Vol. 3, Issue #20 Oct. 24th - Nov. 7th, 2008

Repo! The Genetic Opera
By: Nathan Winfrey

“I kill people. But the good news is, I sing and dance as I do it,” said horror icon Bill Moseley about his role in the upcoming rock opera splatterfest “Repo! The Genetic Opera,” opening Nov. 7, which may or may not play in Oklahoma, depending on how persistently we beg for it.

You may know Moseley as long-haired Otis B. Driftwood in “House of 1000 Corpses” and “The Devil’s Rejects,” as Chop Top in “The Texas Chainsaw Massacre Part 2” or in any of his lesser-known roles in Rob Zombie’s “Halloween” remake, “Army of Darkness,” or from his band, Cornbugs, with Guns N’ Roses guitarist Buckethead and Deli Creeps drummer Pinchface.

In the “Repo!” vision of the future, everyone is obsessed with body modification — new skin, new organs, new eye color, etc — and if they don’t pay their organ transplant bills on time, repo men hunt them down and take back the body parts they default on. Moseley plays Luigi Largo, a very angry brother of Pavi (Nivek Ogre, lead singer of Skinny Puppy) and plastic surgery-obsessed Amber (Paris Hilton). Their father is Rocci Largo (Paul Sorvino), founder of GeneCo, the mega-corporation that supplies the cosmetic and medical organs that everyone wants grafted to their bodies. Daddy has started to cough and, sensing his impending demise, the kids circle the wagon, waiting for him to croak, to see who will inherit his company. The film also stars stage legend Sarah Brightman and a grown-up Alexa Vega (“Spy Kids”).

“It’s something completely different and unique that people haven’t seen before, and that’s why I got into film in the first place — to do things that are completely out-of-the-box and ‘Repo!’ is that,” said director Darren Lynn Bousman. “Where else can you see Sarah Brightman singing with Paris Hilton against the band Bauhaus? If for nothing else, check it out to see what the fuck is up with that.”

Bousman is a member of the “Splat Pack” troupe of young horror directors that includes Eli Roth, Alexandre Aja, Rob Zombie and Neil Marshall, who specialize in bloody, ultraviolent movies. He also holds the record as the only director in film history whose first three movies (“Saw II,” “Saw III” and “Saw IV”) opened at #1 at the box office. But Bousman’s record is about to take a drastic dip, considering his new movie is opening in extremely limited release.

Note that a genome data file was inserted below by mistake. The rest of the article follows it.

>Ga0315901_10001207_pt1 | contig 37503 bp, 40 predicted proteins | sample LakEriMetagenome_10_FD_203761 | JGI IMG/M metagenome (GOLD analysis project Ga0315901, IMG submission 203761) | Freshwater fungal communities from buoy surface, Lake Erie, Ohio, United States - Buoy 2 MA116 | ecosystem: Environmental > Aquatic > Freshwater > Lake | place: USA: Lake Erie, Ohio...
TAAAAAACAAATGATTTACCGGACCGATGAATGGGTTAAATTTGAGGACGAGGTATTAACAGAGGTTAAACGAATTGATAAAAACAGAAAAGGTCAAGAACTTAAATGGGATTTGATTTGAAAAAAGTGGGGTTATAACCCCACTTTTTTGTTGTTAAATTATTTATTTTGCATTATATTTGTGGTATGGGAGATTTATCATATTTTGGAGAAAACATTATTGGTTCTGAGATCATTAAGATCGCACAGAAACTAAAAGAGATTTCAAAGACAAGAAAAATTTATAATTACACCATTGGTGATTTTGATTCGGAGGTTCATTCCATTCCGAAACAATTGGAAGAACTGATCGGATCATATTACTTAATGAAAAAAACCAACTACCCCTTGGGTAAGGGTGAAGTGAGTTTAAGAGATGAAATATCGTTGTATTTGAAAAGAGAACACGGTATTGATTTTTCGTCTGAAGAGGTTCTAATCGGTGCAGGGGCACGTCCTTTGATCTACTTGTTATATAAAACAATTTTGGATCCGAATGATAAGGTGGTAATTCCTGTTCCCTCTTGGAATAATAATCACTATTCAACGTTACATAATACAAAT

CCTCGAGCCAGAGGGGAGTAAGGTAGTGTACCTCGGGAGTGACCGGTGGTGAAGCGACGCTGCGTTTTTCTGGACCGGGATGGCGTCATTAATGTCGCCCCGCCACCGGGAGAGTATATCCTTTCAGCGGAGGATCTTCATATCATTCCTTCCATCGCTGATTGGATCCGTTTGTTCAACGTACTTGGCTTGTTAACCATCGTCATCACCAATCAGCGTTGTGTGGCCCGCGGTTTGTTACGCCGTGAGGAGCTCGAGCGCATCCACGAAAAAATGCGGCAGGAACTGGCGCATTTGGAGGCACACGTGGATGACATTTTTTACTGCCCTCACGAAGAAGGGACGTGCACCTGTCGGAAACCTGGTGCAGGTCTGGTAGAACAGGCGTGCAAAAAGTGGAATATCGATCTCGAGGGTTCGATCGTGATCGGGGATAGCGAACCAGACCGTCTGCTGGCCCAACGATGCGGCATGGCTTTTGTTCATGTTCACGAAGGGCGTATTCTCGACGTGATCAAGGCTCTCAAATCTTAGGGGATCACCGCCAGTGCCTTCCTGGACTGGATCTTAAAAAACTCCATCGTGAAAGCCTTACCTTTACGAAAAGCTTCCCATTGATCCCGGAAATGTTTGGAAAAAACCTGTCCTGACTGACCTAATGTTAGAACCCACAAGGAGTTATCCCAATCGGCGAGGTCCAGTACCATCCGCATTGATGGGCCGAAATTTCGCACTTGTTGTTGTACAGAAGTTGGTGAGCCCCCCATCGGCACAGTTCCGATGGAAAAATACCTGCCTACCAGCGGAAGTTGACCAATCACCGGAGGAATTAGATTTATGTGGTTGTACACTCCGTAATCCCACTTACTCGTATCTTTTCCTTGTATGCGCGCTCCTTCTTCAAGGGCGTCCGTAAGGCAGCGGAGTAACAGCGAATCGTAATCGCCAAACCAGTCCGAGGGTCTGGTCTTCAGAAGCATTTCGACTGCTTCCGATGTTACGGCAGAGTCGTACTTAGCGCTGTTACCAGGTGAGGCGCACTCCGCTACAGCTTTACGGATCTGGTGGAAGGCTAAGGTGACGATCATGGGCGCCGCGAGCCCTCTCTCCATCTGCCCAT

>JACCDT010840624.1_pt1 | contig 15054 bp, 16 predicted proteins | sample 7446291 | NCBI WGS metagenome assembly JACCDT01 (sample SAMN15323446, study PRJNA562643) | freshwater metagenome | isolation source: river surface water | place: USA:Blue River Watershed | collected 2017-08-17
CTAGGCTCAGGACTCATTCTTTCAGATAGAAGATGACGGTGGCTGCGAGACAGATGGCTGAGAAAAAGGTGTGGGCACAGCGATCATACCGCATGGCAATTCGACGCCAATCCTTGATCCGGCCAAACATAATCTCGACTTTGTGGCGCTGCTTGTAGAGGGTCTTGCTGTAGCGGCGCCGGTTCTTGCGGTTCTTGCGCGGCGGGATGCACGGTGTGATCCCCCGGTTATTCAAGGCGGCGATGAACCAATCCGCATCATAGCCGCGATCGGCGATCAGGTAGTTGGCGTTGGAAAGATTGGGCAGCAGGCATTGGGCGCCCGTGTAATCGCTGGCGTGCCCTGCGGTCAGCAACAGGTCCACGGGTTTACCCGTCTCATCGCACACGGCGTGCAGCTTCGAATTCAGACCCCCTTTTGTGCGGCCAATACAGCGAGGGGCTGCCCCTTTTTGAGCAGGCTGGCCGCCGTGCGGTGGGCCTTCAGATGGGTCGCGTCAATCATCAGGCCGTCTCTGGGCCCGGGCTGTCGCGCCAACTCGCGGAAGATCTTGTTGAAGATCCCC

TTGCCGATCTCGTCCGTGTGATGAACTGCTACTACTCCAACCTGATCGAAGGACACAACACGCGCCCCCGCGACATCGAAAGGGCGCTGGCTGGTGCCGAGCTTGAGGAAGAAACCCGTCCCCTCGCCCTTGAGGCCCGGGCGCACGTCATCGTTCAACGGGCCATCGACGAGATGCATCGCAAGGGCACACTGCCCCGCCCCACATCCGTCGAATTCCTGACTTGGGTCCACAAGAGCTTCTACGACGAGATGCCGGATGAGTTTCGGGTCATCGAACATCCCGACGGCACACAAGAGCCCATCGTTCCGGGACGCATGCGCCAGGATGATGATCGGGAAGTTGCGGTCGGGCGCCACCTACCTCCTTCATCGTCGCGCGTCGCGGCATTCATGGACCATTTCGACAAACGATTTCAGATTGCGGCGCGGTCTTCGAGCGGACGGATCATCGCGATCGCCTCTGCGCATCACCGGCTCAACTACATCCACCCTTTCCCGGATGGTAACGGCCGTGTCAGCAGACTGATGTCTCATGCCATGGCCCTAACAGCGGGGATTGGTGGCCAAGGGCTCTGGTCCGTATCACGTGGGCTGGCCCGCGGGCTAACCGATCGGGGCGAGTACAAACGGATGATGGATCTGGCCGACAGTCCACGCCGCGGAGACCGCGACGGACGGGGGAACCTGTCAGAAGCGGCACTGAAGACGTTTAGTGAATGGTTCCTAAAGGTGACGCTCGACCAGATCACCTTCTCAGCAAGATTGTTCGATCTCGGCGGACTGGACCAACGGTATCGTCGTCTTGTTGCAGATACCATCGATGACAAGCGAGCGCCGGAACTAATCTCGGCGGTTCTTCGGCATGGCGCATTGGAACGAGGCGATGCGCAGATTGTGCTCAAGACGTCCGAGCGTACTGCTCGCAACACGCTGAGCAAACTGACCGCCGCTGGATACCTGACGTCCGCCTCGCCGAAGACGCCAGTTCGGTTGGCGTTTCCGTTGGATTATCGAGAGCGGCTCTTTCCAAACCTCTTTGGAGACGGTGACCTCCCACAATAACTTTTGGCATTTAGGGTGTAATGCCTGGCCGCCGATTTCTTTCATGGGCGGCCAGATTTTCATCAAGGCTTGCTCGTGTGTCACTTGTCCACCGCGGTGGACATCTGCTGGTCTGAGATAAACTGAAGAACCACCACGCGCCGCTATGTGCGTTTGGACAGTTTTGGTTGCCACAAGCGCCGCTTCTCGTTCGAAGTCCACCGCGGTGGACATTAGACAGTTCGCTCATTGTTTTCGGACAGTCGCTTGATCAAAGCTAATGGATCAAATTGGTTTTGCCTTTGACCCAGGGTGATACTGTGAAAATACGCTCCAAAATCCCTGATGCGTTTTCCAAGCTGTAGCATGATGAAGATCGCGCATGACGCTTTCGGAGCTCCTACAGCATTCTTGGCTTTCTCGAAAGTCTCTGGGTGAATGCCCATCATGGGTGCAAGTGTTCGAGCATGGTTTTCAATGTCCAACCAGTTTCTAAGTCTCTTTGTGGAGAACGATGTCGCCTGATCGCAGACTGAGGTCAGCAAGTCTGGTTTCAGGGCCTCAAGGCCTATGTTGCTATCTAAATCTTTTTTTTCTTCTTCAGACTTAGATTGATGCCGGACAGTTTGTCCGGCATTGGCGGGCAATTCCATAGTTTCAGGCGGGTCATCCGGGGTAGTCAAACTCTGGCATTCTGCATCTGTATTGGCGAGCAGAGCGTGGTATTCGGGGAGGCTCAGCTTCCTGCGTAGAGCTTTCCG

“I can see ‘Saw V’ (which he opted out of) in nine theaters within a mile of my house, but there will be only nine theaters in the world playing ‘Repo!’” he said. On leaving the “Saw” franchise, Bousman said, “‘Saw’ was a very important time in my career. ‘Saw’ kind of raised me from obscurity and, in that respect, it was great. I’m happy to be doing something completely different, though. I’ve done three sequels. Sequel, after sequel, after sequel. Here is a chance to expose a different side of me.”

It was an accident that Bousman got into “Saw” in the first place. After getting fired as a crew member on “The X-Files” for writing scripts on the job, he completed a final draft of a screenplay for an intense, claustrophobic horror flick called “The Desperate.” While shopping it around Hollywood, studio execs felt it was quite similar in tone to the as-yet-unreleased first “Saw” film and offered to buy it with the intent of transforming it into a “Saw” sequel with Bousman in the director’s seat. He agreed, but much to his dismay, the shooting script for “Saw II” bore little resemblance to the work he’d spent countless hours perfecting. “A great, great deal of it changed,” he said. “Ninety-five percent of it. The basic idea is still there, but in and of itself, it’s a completely different movie…I was bitter at first, but then I realized this was how I was going to get my start. If I had said no, I would not be here right now. ‘Saw’ changed my life.”

Bousman said now that he has established himself in the industry, he’s considered returning to “The Desperate” to do it the way he envisioned. “I talked about it for a long time, but it’s a hard movie to return to. ‘Repo!’ is such a different movie than ‘Saw.’ ‘Saw’ is a very claustrophobic horror film; very small and kind of gritty and dirty. ‘Repo!’ is a very expansive, wide-open rock opera. It would be a step backwards. As much as I would like to do ‘The Desperate,’ it would be a step back into ‘Saw’ territory.”

As for topping “Repo!” Bousman isn’t quite sure how to do it. He’s reading scripts daily, trying to find something unique that will take him into another exciting direction. “It’s hard to do a follow-up for ‘Repo!’ It’s basically an homage to everything I love about filmmaking. It’s like going to an amusement park and riding the best rides first. If you go to an amusement park, you should ride the shitty rides first because if you ride the best rides first, then everything else seems shitty by comparison. I don’t know what I’m going to do next.”

As for a “Repo!” sequel, Bousman said the film only tells the middle of the story, and that he’d like to tell the first and third parts at some point. “There’s much more to tell in this world,” he said.